Going for gold
Golden Key (GK) International Honour Society recently held their annual induction ceremony in Jameson Hall, to honour and welcome the new members that have joined the society. This prestigious event was held during July and, as always, the evening gave the new members an opportunity to see what the society has been up to in the last year, and to receive their lifetime membership certificates. Golden Key membership is through invitation only, and is extended to students in the top 15% of each faculty.
According to members, this year's ceremony was one of the most successful to date, with more than 500 of the 700 new members attending the gathering.
The guest speaker was honorary member and UCT psychologist Dr Helgo Schomer. Other honorary members included Mert Black, director of Deutsche Securities, Professor Danie Visser (law) Dr Rosemary Joyce Exner (Fuller Hall), Shamla Naidoo, (orientation) and Jane Hendry (institutional planning).
In conjunction with Johannesburg consultants McKinsy & Company, GK also hosted a CV workshop exclusively for the UCT chapter. McKinsy, who wants to recruit UCT GK members in particular, gave invaluable advice about setting up a good CV. They will be hosting another event at UCT later in September. For more information and pictures, visit GK's website at http://www.gk.src.uct.ac.za.
Hip Hop Club's leg up for street people
The UCT Hip-Hop Club, which sometimes performs at the Leslie Social Science building, is appealing to the university community to help people living on the street:
"Now what about if we can do something for these people that we see everyday sleeping in card boxes in front of shop doors?
"There are so many students who are willing to help but they just have not found a right channel to do this. The best way to get the attention of a street hustler is to give them food, after this is then that you can do anything with them including talking or asking any type of question. I am saying this from experience, I have done it before. Now the game plan is: all the members of the society including voluntary students go out to their residence mates and ask for old clothes and food, which are then collected and given to these people living in the streets only close to the university, namely Rondebosch, Mowbray, Station Road and Observatory.
"Everybody feel free to join and help. UCT is us and ultimately we are the ones who have to change our university if we want some change so let us join hands and make this happen together."
For more information call Azwihangwisi Joe Netshikulwe on
Affirmative action symposium
On October 18 and 19, an international gathering of higher education and judicial leaders, scholars, and analysts will examine the similarities, differences, and lessons to be learned about affirmative action. The symposium will be hosted by UCT and the University of Michigan, named defendant in the landmark US Supreme Court cases that set the landscape for race-sensitive admission policies in US higher education.
In the US, race-conscious affirmative action remains contested as a concept, if not as a matter of public policy. In South Africa, government faces the challenge of transforming a society ravaged by years of apartheid. President Thabo Mbeki has raised to the level of popular discourse the notion of a "two-economy" society. In its most generic form this notion speaks to a South African society wherein a disproportionate share of its population is excluded from the benefits that might be derived from the dominant forms of economic and social activity. UCT staff are invited to attend. For further information contact Royston Pillay on e-mail email@example.com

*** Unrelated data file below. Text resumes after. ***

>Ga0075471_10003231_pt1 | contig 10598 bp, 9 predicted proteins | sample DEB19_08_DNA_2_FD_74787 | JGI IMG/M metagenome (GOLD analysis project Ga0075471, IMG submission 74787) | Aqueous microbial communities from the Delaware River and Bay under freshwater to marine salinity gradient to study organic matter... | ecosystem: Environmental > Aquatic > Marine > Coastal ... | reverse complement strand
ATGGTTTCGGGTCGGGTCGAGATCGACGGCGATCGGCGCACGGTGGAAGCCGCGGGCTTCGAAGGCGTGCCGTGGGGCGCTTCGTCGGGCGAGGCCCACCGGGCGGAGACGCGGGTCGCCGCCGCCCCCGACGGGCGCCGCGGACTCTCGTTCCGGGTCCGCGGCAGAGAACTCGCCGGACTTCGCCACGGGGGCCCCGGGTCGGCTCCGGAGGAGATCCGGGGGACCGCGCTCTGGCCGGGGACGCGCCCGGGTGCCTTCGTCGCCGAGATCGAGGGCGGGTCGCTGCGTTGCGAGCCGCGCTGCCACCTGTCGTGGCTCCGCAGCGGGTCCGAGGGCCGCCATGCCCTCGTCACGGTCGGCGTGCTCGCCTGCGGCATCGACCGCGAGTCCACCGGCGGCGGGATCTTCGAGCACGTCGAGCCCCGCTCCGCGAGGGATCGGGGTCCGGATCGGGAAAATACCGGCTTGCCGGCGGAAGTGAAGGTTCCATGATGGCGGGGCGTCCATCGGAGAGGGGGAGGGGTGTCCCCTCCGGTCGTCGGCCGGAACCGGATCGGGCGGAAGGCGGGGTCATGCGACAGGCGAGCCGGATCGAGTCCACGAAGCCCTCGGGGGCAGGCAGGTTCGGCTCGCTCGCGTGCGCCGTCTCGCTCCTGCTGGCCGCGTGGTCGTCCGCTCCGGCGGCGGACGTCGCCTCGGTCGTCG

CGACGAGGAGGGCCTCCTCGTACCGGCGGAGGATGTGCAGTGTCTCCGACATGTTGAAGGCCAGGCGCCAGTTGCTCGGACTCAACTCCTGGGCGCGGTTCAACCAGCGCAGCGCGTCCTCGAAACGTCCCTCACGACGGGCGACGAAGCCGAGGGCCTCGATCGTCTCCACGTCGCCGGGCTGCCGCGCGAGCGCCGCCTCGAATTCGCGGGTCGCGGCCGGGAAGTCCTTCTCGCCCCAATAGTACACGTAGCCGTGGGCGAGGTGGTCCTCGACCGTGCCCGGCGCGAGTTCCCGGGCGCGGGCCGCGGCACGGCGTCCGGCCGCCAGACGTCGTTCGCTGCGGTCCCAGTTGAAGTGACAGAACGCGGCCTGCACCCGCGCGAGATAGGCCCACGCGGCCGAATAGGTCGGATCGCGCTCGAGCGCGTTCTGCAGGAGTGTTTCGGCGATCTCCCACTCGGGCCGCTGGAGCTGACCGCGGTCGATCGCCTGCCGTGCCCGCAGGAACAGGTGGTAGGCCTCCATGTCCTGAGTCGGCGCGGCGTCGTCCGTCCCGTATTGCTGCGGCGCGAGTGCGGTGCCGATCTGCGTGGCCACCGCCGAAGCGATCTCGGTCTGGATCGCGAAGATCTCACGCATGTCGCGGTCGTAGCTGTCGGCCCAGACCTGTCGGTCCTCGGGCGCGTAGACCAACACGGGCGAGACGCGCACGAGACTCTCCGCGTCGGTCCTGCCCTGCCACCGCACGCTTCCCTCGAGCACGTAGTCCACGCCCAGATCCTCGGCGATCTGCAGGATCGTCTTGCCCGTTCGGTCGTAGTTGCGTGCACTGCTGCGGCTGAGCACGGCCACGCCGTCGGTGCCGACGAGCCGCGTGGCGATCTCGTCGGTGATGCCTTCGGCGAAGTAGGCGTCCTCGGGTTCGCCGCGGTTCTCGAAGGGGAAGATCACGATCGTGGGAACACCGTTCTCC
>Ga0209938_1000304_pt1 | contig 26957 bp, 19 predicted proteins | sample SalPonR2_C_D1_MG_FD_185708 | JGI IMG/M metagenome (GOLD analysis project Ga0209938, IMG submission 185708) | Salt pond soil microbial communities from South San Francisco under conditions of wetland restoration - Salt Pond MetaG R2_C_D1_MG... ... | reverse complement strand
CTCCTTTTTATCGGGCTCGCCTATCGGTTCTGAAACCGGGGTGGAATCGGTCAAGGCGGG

Professor Sizwe Satyo (African languages) will be a guest speaker at the first Awake the African Spirit symposium to be held at the African Studies gallery at 13h00 on Friday, September 30. The discussants are Nazeema Mohamed (transformation manager) and Siphiwe Hlongwane (new SRC president).
On October 6 the campaign, which was initiated by a group of international students to promote a visible expression of the diversity of the African continent at UCT, will be officially launched by deputy vice-chancellor Professor Thandabantu Nhlapo.
Campaign organiser Colins Imoh explains: The composition of the University of Cape Town is like any university situated in any part of the world, where the majority of the students are from the continent hosting the university. In this regard, the culture and the tradition of the host are quite evident in the institution. It acts as a marketing tool for students from other parts of the world who wish to share and partake in this culture. However, we have noticed with concern that there are not enough avenues to promote this concept, more specifically the issue of identifying UCT culturally as an African University."
For more information, please contact Imoh on
Have you diarised the forthcoming Wellness Week? No? Then circle October 12 to 14 (Wednesday to Friday) when a variety of health care providers will exhibit their services and wares in the Graduate School for Humanities quad from 11h00 to 15h00.
The focus at this event will fall on HIV/AIDS and staff will be encouraged to go for voluntary counselling and testing.
According to the latest Organisational Health Newsletter, 353 employees have taken part in the voluntary testing drive. This is 13.07% of the
Also on the bill are speakers like Brett Andersen, who is living with HIV. He will talk at lunchtime on Thursday. Andersen is leading a quilt-making project in Khayelitsha.
Body IQ and Discovery Health Vitality will be on hand to check your blood pressure and other basic health indicators.
Body stiff and tired? The popular massage and reflexology practitioners will be at the ready to work their magic, providing immediate stress relief.
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